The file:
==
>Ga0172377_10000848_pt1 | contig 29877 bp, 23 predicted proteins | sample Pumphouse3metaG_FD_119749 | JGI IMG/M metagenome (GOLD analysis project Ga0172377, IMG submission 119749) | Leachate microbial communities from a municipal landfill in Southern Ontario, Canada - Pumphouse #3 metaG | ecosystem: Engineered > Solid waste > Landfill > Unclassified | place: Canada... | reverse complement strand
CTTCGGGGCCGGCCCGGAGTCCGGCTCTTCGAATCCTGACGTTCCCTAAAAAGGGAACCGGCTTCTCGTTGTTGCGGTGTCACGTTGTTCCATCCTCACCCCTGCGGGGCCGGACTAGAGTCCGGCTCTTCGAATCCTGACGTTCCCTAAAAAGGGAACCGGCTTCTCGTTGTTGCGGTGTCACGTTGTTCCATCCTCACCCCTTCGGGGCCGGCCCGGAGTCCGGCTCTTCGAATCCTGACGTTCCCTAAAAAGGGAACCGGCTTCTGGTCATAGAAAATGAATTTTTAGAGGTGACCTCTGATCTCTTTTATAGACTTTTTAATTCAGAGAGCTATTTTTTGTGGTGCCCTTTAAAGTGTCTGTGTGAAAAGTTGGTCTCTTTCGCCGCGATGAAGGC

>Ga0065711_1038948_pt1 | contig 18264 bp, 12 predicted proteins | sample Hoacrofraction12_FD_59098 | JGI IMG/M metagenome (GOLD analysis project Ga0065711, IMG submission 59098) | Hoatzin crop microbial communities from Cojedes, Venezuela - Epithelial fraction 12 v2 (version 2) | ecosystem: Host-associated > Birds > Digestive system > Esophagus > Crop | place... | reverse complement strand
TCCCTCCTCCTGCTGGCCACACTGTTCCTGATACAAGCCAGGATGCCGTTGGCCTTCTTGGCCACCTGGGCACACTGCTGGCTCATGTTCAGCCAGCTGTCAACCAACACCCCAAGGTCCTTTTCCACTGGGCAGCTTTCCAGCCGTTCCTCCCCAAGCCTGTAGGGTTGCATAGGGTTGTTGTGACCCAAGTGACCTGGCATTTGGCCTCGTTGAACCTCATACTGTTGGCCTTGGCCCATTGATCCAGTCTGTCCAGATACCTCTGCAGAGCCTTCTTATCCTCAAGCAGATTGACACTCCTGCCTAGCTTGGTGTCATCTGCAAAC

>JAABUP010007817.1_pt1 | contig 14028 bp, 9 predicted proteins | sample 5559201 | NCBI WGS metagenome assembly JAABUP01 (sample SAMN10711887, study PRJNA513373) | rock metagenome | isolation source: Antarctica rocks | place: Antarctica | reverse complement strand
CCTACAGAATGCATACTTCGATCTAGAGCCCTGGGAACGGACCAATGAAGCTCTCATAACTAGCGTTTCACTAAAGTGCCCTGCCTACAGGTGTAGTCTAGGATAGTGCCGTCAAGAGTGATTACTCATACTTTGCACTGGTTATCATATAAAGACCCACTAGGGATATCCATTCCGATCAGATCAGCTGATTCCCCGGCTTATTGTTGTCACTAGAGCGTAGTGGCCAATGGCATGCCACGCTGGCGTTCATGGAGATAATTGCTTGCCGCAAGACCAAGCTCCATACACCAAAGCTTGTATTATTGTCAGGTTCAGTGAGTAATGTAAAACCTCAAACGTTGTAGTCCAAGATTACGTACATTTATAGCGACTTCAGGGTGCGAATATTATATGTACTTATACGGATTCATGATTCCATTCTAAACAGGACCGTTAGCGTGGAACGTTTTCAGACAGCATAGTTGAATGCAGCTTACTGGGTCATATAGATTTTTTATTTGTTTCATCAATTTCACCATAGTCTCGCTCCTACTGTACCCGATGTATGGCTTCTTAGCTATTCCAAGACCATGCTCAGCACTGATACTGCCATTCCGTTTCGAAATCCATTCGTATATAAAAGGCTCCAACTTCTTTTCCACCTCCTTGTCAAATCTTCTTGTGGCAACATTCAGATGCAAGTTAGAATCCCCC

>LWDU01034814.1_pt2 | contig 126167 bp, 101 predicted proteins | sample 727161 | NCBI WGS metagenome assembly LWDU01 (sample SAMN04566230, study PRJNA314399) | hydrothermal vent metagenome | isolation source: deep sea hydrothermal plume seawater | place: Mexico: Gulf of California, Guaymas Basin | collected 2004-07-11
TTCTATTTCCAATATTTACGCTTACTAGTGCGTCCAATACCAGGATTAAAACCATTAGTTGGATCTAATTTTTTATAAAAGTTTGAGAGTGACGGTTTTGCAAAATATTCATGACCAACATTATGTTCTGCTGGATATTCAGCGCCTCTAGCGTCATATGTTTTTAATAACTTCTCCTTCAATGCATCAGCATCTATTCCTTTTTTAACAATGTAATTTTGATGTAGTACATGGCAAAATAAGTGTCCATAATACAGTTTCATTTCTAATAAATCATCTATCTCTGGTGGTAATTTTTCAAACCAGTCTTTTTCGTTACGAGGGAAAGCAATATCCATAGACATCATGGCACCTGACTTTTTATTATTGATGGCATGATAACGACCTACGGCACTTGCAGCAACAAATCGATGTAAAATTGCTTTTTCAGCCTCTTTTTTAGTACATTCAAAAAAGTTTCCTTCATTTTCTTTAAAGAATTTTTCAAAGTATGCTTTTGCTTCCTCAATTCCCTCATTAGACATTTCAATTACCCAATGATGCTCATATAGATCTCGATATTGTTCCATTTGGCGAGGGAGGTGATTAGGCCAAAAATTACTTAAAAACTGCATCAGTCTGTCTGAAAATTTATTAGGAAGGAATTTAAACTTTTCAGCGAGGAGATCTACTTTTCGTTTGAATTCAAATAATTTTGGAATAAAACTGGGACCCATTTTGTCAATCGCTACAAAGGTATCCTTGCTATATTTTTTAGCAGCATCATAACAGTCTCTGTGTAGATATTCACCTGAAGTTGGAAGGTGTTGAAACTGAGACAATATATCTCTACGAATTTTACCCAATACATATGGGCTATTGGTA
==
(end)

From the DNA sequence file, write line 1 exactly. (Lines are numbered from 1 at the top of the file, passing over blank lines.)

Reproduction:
>Ga0172377_10000848_pt1 | contig 29877 bp, 23 predicted proteins | sample Pumphouse3metaG_FD_119749 | JGI IMG/M metagenome (GOLD analysis project Ga0172377, IMG submission 119749) | Leachate microbial communities from a municipal landfill in Southern Ontario, Canada - Pumphouse #3 metaG | ecosystem: Engineered > Solid waste > Landfill > Unclassified | place: Canada... | reverse complement strand